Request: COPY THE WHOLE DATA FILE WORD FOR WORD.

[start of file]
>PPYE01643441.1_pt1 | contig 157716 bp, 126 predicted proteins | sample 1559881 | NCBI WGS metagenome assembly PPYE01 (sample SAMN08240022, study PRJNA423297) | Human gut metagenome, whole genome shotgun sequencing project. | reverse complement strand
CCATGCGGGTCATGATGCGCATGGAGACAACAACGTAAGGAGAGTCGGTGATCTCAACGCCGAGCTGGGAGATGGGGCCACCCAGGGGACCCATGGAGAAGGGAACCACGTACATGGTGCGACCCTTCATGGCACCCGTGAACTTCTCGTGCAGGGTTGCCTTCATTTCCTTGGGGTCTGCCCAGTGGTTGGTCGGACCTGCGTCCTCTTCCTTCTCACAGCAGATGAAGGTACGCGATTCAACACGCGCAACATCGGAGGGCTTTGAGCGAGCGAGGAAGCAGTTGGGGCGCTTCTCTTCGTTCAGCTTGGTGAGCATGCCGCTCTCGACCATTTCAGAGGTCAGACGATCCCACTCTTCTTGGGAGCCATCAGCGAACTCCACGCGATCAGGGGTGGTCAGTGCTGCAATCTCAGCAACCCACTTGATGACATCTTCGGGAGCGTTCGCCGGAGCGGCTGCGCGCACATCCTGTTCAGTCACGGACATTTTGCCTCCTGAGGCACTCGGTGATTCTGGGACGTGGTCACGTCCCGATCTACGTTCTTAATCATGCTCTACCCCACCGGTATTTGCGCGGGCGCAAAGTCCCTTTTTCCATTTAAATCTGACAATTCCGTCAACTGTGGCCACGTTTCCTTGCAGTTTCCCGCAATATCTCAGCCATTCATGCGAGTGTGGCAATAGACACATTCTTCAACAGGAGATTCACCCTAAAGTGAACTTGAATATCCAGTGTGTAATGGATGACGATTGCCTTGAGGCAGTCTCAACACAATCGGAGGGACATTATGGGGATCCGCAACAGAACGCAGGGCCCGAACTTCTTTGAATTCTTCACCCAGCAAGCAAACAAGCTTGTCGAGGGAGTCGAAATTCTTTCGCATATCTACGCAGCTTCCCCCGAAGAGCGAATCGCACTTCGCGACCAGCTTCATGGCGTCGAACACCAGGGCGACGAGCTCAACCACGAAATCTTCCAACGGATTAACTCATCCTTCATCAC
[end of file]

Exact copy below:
>PPYE01643441.1_pt1 | contig 157716 bp, 126 predicted proteins | sample 1559881 | NCBI WGS metagenome assembly PPYE01 (sample SAMN08240022, study PRJNA423297) | Human gut metagenome, whole genome shotgun sequencing project. | reverse complement strand
CCATGCGGGTCATGATGCGCATGGAGACAACAACGTAAGGAGAGTCGGTGATCTCAACGCCGAGCTGGGAGATGGGGCCACCCAGGGGACCCATGGAGAAGGGAACCACGTACATGGTGCGACCCTTCATGGCACCCGTGAACTTCTCGTGCAGGGTTGCCTTCATTTCCTTGGGGTCTGCCCAGTGGTTGGTCGGACCTGCGTCCTCTTCCTTCTCACAGCAGATGAAGGTACGCGATTCAACACGCGCAACATCGGAGGGCTTTGAGCGAGCGAGGAAGCAGTTGGGGCGCTTCTCTTCGTTCAGCTTGGTGAGCATGCCGCTCTCGACCATTTCAGAGGTCAGACGATCCCACTCTTCTTGGGAGCCATCAGCGAACTCCACGCGATCAGGGGTGGTCAGTGCTGCAATCTCAGCAACCCACTTGATGACATCTTCGGGAGCGTTCGCCGGAGCGGCTGCGCGCACATCCTGTTCAGTCACGGACATTTTGCCTCCTGAGGCACTCGGTGATTCTGGGACGTGGTCACGTCCCGATCTACGTTCTTAATCATGCTCTACCCCACCGGTATTTGCGCGGGCGCAAAGTCCCTTTTTCCATTTAAATCTGACAATTCCGTCAACTGTGGCCACGTTTCCTTGCAGTTTCCCGCAATATCTCAGCCATTCATGCGAGTGTGGCAATAGACACATTCTTCAACAGGAGATTCACCCTAAAGTGAACTTGAATATCCAGTGTGTAATGGATGACGATTGCCTTGAGGCAGTCTCAACACAATCGGAGGGACATTATGGGGATCCGCAACAGAACGCAGGGCCCGAACTTCTTTGAATTCTTCACCCAGCAAGCAAACAAGCTTGTCGAGGGAGTCGAAATTCTTTCGCATATCTACGCAGCTTCCCCCGAAGAGCGAATCGCACTTCGCGACCAGCTTCATGGCGTCGAACACCAGGGCGACGAGCTCAACCACGAAATCTTCCAACGGATTAACTCATCCTTCATCAC